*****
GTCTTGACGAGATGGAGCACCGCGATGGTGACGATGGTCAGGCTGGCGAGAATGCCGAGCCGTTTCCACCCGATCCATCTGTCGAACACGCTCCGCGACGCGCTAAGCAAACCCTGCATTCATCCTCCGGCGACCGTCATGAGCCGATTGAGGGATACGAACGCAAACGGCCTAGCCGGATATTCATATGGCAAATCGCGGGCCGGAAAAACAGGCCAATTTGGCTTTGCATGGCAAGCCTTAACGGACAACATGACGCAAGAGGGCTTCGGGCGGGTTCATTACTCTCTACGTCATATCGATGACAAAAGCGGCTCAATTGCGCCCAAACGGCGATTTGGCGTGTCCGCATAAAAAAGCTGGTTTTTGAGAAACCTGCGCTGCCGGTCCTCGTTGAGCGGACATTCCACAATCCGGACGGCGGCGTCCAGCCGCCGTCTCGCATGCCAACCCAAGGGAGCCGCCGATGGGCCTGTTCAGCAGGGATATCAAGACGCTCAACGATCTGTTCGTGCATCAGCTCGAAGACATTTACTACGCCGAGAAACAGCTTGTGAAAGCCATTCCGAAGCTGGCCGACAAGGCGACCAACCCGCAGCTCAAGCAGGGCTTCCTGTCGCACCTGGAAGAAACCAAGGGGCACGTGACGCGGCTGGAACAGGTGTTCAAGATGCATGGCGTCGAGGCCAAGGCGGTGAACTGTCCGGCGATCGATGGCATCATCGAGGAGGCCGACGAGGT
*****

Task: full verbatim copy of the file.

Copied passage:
GTCTTGACGAGATGGAGCACCGCGATGGTGACGATGGTCAGGCTGGCGAGAATGCCGAGCCGTTTCCACCCGATCCATCTGTCGAACACGCTCCGCGACGCGCTAAGCAAACCCTGCATTCATCCTCCGGCGACCGTCATGAGCCGATTGAGGGATACGAACGCAAACGGCCTAGCCGGATATTCATATGGCAAATCGCGGGCCGGAAAAACAGGCCAATTTGGCTTTGCATGGCAAGCCTTAACGGACAACATGACGCAAGAGGGCTTCGGGCGGGTTCATTACTCTCTACGTCATATCGATGACAAAAGCGGCTCAATTGCGCCCAAACGGCGATTTGGCGTGTCCGCATAAAAAAGCTGGTTTTTGAGAAACCTGCGCTGCCGGTCCTCGTTGAGCGGACATTCCACAATCCGGACGGCGGCGTCCAGCCGCCGTCTCGCATGCCAACCCAAGGGAGCCGCCGATGGGCCTGTTCAGCAGGGATATCAAGACGCTCAACGATCTGTTCGTGCATCAGCTCGAAGACATTTACTACGCCGAGAAACAGCTTGTGAAAGCCATTCCGAAGCTGGCCGACAAGGCGACCAACCCGCAGCTCAAGCAGGGCTTCCTGTCGCACCTGGAAGAAACCAAGGGGCACGTGACGCGGCTGGAACAGGTGTTCAAGATGCATGGCGTCGAGGCCAAGGCGGTGAACTGTCCGGCGATCGATGGCATCATCGAGGAGGCCGACGAGGT